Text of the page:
Dietary ketosis is a healthy metabolic state, where your body burns fat instead of carbohydrates for fuel. It is also known as physiologic ketosis or nutritional ketosis. It creates a clean energy source for the body, and reduces the inflammation caused by eating a diet high in carbohydrates (especially sugars and the standard American diet). It is characterized by elevated serum ketones and normal blood glucose and blood pH. Eating a high fat diet (which I describe in my Better Belly Blueprint plan) can do wonders for your mouth, brain, and entire body.
You can get into ketosis through methods that increase the breakdown of fatty acids by the liver. Ketosis can be obtained by fasting; prolonged exercise; or high fat, moderate protein, low carbohydrate ways of eating. In dietary ketosis, blood ketone levels generally remain between 0.5 – 3.0 millimoles per liter (mmol/L).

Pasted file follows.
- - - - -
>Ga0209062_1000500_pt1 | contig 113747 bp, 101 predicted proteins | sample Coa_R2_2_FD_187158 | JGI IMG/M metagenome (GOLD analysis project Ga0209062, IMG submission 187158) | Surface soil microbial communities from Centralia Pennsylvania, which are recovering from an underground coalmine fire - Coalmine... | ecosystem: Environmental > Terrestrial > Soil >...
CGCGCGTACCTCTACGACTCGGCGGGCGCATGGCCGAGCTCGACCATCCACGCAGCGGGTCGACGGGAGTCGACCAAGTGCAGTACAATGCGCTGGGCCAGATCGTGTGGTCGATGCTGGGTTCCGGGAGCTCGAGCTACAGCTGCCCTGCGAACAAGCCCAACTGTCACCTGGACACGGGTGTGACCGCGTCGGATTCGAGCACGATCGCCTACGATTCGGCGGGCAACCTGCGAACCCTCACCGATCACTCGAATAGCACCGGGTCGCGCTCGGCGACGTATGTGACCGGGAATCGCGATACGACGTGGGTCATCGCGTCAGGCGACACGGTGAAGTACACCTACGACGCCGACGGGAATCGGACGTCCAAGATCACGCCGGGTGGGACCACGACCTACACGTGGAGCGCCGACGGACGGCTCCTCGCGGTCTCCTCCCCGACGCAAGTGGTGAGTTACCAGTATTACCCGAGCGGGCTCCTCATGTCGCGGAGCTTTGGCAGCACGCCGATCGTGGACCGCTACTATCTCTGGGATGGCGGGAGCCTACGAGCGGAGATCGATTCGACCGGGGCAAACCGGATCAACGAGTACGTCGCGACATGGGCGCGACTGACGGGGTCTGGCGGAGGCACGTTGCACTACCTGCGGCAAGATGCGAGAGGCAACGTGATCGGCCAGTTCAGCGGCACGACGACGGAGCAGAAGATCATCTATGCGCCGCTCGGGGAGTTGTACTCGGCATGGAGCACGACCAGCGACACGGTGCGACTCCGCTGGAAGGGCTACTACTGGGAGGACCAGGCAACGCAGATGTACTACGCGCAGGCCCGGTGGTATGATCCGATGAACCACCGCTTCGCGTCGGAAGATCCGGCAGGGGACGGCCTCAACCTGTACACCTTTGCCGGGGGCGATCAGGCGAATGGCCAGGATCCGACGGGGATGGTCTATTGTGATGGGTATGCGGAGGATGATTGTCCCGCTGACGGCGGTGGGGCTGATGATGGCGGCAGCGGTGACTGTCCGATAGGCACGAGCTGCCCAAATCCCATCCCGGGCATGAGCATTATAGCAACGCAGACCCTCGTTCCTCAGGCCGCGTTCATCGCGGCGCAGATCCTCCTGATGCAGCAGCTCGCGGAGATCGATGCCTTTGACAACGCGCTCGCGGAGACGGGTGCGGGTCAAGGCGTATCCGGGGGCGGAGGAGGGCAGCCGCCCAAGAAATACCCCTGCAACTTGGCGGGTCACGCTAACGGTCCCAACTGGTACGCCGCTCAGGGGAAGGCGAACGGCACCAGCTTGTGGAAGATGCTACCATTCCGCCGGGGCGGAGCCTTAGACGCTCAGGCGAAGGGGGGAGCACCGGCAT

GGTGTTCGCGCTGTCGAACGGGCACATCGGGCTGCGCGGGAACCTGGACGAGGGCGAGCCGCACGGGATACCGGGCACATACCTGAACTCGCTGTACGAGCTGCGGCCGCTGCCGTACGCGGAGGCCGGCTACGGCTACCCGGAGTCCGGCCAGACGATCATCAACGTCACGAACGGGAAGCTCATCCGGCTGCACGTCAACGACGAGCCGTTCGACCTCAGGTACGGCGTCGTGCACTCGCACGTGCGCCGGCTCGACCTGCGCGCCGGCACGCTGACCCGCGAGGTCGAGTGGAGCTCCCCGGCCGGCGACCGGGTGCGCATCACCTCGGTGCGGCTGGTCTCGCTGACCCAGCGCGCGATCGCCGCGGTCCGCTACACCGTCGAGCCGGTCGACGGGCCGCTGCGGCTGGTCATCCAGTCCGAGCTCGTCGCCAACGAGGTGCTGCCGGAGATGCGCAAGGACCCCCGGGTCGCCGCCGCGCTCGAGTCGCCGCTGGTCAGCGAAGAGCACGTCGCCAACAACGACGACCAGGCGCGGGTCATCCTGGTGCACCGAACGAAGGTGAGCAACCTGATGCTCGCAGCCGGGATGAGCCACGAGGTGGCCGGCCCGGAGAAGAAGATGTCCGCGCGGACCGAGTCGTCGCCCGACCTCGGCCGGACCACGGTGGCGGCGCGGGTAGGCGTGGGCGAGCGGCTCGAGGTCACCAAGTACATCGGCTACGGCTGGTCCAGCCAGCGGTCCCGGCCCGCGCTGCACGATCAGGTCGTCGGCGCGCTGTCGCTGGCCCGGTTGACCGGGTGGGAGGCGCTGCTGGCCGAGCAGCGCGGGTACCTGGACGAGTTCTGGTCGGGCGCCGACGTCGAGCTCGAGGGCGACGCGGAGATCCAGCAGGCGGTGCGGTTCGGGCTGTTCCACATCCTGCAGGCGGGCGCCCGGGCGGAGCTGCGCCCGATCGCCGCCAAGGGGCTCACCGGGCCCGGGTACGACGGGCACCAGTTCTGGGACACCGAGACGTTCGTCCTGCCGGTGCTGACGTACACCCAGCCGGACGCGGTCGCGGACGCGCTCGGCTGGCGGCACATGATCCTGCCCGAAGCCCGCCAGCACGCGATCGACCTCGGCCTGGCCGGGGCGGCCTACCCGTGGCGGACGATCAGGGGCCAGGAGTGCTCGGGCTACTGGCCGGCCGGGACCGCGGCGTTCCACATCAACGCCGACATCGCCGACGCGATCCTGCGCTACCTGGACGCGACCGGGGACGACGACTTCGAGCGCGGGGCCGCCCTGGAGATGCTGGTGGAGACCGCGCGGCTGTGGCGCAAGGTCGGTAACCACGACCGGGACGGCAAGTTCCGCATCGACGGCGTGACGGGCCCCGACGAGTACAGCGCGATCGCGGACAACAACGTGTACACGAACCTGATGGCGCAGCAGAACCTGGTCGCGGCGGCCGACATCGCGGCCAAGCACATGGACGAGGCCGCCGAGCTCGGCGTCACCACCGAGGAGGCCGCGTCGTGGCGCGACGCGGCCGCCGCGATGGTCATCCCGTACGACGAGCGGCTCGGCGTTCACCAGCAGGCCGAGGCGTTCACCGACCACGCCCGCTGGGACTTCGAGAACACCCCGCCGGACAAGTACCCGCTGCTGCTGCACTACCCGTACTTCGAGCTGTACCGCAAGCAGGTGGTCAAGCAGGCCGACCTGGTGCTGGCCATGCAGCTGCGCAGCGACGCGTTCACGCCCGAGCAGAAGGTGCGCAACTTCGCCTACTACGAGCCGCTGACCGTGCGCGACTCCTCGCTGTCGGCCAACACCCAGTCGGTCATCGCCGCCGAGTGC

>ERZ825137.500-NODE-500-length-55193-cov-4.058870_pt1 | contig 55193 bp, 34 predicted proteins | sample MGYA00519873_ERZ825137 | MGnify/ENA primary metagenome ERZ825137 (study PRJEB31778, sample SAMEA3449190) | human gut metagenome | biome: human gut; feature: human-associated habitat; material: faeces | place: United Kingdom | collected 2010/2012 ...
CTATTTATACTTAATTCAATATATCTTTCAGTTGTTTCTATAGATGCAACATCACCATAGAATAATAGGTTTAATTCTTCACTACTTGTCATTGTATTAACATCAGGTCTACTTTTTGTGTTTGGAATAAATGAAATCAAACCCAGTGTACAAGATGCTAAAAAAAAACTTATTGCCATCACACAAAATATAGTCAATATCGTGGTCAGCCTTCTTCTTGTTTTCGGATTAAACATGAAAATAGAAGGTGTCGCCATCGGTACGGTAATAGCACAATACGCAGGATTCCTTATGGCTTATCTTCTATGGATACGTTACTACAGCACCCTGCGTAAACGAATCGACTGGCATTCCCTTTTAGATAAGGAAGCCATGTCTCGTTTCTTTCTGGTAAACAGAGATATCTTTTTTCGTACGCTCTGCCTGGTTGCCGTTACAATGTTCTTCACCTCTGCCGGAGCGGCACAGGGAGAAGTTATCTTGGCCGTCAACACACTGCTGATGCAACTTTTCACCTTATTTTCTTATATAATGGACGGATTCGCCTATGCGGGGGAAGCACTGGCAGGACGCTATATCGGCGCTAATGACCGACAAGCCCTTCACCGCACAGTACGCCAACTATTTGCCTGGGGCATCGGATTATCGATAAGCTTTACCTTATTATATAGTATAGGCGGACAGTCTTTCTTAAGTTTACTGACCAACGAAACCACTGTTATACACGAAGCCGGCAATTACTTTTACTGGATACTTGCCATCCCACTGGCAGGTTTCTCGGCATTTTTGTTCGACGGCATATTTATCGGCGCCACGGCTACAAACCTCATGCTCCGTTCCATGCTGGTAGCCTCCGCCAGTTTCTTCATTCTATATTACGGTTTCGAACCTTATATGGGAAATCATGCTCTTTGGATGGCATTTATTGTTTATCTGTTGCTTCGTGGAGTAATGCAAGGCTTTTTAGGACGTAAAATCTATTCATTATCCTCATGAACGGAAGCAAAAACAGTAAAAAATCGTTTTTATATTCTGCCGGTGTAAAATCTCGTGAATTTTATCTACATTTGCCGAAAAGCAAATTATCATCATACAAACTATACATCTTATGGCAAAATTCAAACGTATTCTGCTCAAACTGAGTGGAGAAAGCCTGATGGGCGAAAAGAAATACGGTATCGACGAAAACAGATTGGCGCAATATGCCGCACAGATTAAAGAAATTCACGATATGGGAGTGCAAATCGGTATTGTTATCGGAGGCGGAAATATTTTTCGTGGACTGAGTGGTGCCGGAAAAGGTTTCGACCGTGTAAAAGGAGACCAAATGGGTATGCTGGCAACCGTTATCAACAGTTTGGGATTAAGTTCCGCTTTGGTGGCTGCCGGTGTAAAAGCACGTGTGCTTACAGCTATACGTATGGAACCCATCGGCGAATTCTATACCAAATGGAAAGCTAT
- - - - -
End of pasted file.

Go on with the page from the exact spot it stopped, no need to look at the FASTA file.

Ketosis helps maintain maximum energy efficiency, reduces Reactive Oxygen Species (ROS) production, and stimulates the body’s production of glutathione and other endogenous antioxidants. In addition, mitochondria become healthier when ketones are metabolized as opposed to some other fuels, especially glucose.
And most importantly, dietary ketosis allows for a healthy gut microbiome and a healthy gut lining, which improve the immune system. A robust immune system helps maintain a healthy and diverse garden of microbes in the mouth. With a balanced oral microbiome, tooth decay and periodontal disease hardly ever become a problem.
But our metabolism needs to cycle out of ketosis and burn carbs cyclically to improve insulin metabolism. This allows for metabolic flexibility, which I have discussed in a previous Blog.